MOVES are underway to explore the potential for a community trust in Ponteland.
But a councillor has urged those involved to make sure that residents are fully consulted before a decision is made about whether or not to proceed.
Such an independent body, also known as a development trust, has no set model but it does have common characteristics of being concerned with the regeneration of an area, aiming for long-term sustainability and being accountable for their actions.
Ponteland Mayor Peter Cowey has set up a steering group to look into the matter. It includes representatives from local organisations and the business community.
An initial meeting has been held with Tony Kirsop, who has expertise in this area, and more are planned to discuss the structure of community trusts and the ways in which they can operate.
At a meeting of the town council, Coun Cowey said that there is little he can say about this at the moment because the group needs further details.
But he added: “I decided to get involved so I could let you know what is happening with this throughout the process, rather than us finding out about it at a late stage.”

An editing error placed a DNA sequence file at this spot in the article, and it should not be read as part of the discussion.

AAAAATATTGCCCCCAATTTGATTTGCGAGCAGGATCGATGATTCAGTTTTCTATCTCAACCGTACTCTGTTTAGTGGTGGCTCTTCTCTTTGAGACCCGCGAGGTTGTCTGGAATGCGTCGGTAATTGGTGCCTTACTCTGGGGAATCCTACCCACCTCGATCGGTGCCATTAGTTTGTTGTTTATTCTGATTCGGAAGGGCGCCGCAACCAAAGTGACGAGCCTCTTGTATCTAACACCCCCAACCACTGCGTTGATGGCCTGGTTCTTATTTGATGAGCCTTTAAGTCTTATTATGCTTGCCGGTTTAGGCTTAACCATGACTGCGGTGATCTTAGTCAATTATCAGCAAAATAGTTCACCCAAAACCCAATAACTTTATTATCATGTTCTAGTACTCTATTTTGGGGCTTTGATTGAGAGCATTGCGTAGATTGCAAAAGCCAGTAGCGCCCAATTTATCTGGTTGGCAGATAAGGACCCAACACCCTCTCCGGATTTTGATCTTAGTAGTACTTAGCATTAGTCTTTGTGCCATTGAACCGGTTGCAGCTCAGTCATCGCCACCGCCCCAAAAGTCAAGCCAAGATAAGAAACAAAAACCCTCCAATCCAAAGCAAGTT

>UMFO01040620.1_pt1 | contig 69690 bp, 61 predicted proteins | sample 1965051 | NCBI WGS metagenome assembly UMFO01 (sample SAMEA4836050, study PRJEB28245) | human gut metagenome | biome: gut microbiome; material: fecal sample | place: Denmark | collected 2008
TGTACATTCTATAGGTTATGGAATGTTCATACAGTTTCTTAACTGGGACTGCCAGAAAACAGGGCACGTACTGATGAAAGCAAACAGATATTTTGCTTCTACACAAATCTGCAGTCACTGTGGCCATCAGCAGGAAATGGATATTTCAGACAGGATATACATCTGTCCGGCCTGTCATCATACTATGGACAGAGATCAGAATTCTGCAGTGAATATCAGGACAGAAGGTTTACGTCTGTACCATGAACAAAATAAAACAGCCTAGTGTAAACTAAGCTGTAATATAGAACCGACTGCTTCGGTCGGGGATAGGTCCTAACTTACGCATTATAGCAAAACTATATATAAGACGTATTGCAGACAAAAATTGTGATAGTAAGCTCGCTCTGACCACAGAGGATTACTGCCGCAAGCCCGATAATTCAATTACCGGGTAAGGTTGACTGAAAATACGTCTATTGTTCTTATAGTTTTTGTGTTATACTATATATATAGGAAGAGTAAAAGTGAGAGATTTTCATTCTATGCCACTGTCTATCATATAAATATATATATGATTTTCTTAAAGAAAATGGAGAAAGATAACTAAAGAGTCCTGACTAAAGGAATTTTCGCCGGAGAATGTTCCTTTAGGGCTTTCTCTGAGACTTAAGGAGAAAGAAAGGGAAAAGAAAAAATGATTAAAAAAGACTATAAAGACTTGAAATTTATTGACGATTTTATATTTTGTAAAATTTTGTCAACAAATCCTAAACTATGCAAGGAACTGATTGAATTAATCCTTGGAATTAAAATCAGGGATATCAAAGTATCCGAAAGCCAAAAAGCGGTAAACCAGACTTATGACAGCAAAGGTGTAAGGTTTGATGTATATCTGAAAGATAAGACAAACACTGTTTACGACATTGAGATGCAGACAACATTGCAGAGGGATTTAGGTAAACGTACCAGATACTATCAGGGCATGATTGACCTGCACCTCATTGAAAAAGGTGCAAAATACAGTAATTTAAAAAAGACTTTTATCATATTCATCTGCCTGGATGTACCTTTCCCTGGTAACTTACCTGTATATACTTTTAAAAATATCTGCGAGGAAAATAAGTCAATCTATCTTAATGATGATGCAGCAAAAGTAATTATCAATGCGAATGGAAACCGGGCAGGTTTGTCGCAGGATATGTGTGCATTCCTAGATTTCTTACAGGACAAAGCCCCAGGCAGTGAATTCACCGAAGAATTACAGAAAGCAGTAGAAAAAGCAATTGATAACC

Coun Sue Johnson asked if there would be some consultation with the public before any proposals come forward.
She said: “There are many organisations already helping the community in our village, so we need to find out if residents actually want a community trust.”
The dilemma of whether or not such a body should accept donations from developments that the majority of people in Ponteland are against, if they are given planning permission, was also raised.
Community trusts can use the funding they bring in to manage public open space, carry out local improvement schemes and restore buildings, develop and run sports and recreation facilities, manage community centres and promote local heritage among other activities.
The Development Trusts Association says: “These trusts are concerned with the long-term regeneration of an area in its widest sense, with its economy, its environment, its facilities and the services and the ‘spirit’ of its communities.
“They aim to create assets in the community and make a profit, but not for private gain, and any profit made is re-invested in the community.
“They are community-based and accountable – in their work, their style and the composition of their boards of management.”
Following a request from members of the authority, Coun Cowey will ask Mr Kirsop to give a presentation to councillors about the community trust process.